03 February 2011

The internet IS the social network

Fortunes are being made and lost in the quest to create the next great internet business model.

Trees are dying, electrons are flying, in the debate over social working, web 2.0, whatever.

To me, these debates are simultaneously boring and interesting.

Obviously, people are social; they are using the internet to socialize.

Obviously, they don't like being monetized while they socialize.

So there's a tension between their willingness to adopt better, cheaper tools and paying for these tools.

We understand that face to face conversations are free, but we often forget how expensive it is to get faces in the same place, at the same time.

That's why we've been willing to pay for services that save us time while delivering some version of that face to face conversation -- letters, phone calls, email, text messages, etc.

Technology (hardware, software and internet protocols) has lowered the cost and improved communication over time. A free video chat with someone on the other side of the planet is an amazing improvement on a letter that takes 2-3 weeks to get there, at a cost of a stamp and trip to the mailbox.

These new technologies are evolving, in both format (from voice to video) and quality (from hotmail to gmail). Amazing services (napster, digg, orbitz, myspace) are quickly replaced by more amazing services (torrents, reddit, kayak, facebook).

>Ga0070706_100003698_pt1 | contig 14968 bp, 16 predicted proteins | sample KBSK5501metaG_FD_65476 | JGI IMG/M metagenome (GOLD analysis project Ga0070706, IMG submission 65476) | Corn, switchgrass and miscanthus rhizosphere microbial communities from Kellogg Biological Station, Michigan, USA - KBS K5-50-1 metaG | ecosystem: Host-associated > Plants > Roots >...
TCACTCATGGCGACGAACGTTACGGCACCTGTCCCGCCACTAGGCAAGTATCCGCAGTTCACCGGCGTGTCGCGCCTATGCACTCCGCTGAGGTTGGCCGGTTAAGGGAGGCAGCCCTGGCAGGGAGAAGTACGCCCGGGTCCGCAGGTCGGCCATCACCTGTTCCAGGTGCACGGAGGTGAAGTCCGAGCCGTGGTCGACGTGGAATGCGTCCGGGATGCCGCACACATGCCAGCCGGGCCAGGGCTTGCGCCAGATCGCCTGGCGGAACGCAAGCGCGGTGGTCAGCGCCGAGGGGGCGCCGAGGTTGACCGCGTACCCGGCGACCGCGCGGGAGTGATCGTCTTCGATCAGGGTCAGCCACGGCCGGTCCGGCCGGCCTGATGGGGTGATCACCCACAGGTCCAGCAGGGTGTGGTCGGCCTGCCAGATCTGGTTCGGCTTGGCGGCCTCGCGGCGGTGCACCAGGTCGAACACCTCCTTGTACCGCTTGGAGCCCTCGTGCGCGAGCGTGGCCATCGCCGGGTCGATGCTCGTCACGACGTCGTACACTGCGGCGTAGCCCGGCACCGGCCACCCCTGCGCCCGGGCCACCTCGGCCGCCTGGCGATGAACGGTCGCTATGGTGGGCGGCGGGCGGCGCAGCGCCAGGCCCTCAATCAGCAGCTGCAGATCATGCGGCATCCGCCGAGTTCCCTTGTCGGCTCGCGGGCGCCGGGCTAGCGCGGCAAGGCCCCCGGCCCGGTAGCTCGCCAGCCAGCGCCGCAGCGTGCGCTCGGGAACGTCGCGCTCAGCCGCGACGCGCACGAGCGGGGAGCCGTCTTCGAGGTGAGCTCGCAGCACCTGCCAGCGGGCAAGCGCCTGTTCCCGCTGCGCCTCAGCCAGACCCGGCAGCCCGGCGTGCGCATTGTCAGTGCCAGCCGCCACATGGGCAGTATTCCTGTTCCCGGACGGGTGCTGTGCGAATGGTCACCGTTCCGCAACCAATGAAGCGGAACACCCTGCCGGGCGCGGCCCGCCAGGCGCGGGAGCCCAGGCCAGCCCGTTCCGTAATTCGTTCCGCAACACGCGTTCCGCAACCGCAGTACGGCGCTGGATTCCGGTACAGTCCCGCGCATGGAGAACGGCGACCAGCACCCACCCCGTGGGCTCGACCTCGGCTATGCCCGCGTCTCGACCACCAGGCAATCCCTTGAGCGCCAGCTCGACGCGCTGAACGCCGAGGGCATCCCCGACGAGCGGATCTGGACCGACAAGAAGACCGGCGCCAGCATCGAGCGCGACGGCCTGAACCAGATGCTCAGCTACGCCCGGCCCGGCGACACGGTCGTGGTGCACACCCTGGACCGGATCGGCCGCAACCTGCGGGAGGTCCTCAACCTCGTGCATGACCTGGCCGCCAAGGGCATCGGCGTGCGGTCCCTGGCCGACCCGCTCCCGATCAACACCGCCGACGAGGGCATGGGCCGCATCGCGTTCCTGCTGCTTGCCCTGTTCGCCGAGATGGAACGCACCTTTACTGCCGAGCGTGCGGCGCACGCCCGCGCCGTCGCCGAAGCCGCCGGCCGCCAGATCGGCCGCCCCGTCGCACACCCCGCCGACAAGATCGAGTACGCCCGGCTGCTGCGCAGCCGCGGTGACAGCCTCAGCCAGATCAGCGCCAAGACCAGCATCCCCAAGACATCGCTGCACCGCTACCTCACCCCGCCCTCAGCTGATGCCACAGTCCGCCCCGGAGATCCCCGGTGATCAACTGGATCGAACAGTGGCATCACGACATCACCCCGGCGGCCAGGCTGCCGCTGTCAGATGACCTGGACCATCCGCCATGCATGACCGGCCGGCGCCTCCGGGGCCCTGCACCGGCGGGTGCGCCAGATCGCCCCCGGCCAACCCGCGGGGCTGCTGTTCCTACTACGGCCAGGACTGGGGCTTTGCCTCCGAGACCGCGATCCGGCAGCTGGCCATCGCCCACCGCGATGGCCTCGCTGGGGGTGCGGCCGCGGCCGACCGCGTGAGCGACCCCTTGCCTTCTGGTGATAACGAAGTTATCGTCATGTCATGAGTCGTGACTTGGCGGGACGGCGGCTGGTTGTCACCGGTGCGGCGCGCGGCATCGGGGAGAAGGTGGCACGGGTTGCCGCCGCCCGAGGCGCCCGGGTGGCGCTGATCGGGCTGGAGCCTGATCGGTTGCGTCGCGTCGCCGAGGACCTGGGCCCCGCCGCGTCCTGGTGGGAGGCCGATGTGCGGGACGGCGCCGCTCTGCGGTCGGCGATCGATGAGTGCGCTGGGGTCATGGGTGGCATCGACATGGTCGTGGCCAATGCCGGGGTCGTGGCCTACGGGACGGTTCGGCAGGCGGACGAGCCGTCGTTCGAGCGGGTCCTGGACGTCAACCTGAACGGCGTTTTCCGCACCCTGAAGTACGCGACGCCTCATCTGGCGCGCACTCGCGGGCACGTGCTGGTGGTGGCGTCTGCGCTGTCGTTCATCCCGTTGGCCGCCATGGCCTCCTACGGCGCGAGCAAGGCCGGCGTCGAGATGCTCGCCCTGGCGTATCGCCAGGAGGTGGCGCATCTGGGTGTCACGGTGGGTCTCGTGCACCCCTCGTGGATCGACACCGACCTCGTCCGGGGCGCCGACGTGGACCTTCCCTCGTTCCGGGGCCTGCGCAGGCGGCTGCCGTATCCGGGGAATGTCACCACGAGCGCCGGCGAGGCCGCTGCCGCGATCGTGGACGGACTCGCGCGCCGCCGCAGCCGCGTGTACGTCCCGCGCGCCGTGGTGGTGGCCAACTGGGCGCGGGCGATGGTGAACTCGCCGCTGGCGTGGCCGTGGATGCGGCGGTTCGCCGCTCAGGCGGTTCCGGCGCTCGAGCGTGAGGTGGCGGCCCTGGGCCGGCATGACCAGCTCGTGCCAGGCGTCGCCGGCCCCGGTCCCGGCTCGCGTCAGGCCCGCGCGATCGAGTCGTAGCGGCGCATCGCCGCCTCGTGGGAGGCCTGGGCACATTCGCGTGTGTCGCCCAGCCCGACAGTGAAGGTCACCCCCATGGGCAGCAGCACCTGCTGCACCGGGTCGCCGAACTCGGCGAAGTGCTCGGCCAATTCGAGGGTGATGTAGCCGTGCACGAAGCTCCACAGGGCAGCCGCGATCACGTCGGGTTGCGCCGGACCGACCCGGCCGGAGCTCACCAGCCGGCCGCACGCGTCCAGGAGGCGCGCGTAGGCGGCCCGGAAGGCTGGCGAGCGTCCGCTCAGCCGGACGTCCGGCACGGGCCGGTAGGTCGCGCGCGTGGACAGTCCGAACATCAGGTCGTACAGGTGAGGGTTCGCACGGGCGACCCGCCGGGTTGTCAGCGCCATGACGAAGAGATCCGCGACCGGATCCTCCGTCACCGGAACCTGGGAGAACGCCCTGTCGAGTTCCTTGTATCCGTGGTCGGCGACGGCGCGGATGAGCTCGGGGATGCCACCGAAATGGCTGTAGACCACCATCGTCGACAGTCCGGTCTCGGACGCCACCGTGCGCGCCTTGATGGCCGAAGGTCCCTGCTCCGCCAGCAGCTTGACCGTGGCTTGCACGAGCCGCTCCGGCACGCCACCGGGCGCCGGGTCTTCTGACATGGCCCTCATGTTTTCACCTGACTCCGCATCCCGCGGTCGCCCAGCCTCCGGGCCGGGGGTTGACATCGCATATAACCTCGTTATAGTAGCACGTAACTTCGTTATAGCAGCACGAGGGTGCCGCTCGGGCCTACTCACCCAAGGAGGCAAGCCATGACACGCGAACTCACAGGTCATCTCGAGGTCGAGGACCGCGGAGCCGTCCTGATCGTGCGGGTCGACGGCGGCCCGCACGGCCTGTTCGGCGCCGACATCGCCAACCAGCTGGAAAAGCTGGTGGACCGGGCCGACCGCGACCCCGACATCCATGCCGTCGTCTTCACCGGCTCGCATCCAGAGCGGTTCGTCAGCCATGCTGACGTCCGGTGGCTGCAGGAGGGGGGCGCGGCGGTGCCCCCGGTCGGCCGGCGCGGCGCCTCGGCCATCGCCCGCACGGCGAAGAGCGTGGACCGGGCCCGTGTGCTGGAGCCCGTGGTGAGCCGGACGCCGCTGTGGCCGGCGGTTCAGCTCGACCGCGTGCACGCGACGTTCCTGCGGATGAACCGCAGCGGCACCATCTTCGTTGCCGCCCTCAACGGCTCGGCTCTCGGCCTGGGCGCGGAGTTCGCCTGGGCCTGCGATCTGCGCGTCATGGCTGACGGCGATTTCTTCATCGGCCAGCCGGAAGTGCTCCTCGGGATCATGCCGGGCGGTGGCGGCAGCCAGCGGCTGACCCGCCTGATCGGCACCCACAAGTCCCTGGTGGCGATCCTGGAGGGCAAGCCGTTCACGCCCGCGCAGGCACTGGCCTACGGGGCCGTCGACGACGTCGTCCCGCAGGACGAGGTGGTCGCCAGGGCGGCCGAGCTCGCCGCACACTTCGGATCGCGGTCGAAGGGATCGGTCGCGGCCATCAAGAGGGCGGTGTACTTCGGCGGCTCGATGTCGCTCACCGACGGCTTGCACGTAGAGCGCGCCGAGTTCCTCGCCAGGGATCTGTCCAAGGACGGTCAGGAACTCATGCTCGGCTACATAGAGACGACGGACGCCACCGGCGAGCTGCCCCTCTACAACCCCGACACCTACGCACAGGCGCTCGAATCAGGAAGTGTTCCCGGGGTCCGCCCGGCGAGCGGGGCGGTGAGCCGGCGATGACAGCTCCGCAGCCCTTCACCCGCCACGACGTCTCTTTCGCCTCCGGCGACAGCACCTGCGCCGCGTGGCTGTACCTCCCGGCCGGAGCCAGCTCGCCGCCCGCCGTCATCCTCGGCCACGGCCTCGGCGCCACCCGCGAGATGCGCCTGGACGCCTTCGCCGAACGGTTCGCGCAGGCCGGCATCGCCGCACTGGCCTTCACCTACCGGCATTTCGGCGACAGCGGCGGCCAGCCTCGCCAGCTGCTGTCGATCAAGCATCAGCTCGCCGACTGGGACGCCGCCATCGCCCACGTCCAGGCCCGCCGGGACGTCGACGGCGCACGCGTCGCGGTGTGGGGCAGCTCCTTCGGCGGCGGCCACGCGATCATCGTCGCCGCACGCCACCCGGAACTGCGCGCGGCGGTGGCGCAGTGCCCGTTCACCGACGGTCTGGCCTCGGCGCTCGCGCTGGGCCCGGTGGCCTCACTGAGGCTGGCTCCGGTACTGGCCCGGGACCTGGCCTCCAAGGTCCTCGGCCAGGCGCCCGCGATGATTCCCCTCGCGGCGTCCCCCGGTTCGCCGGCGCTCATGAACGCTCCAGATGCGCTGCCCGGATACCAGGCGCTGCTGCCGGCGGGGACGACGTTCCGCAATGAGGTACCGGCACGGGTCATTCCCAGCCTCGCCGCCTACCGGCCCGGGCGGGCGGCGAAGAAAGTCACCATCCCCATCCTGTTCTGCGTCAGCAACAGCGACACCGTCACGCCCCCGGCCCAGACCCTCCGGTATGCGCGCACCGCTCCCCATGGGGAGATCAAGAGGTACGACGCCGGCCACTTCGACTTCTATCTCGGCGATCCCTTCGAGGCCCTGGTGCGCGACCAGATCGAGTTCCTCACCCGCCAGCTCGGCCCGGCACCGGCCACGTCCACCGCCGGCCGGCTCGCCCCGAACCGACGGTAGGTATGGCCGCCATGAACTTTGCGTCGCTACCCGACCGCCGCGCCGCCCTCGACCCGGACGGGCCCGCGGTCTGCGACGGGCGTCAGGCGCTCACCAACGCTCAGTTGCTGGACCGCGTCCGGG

Where's the business model here? Subscription (buy broadband, get skype for free) and subsidy (see ads, get gmail) can work, but they fail when the competition gives a better deal (gmail ads are less intrusive than hotmail ads) or when the revenue model doesn't match the use (facebook is not about buying things from advertisements).

Most of these thoughts are directed at the unfolding Facebook disaster, but they apply to the rest of the internet, where volunteers produce the best services.

Why are so many people willing to work for free? Personal pride, community standing and/or participation in a gift exchange. It's hard to monetize these instincts and ever harder to compete with them.

Just sayin.

Bottom Line: The internet makes our lives better when it helps us to be better humans.

2 comments:

Wainstead said...

And speaking as a programmer, because for us it is a meritocracy.

CRG said...

"Obviously, they don't like being monetized while they socialize."

Not sure I agree with that one. Coffee shops and bars (not to mention matchmaking companies) have been monetizing socialization for years and no one seemed to mind much.

I think that what people don't like is being monetized without getting anything (or enough) in exchange.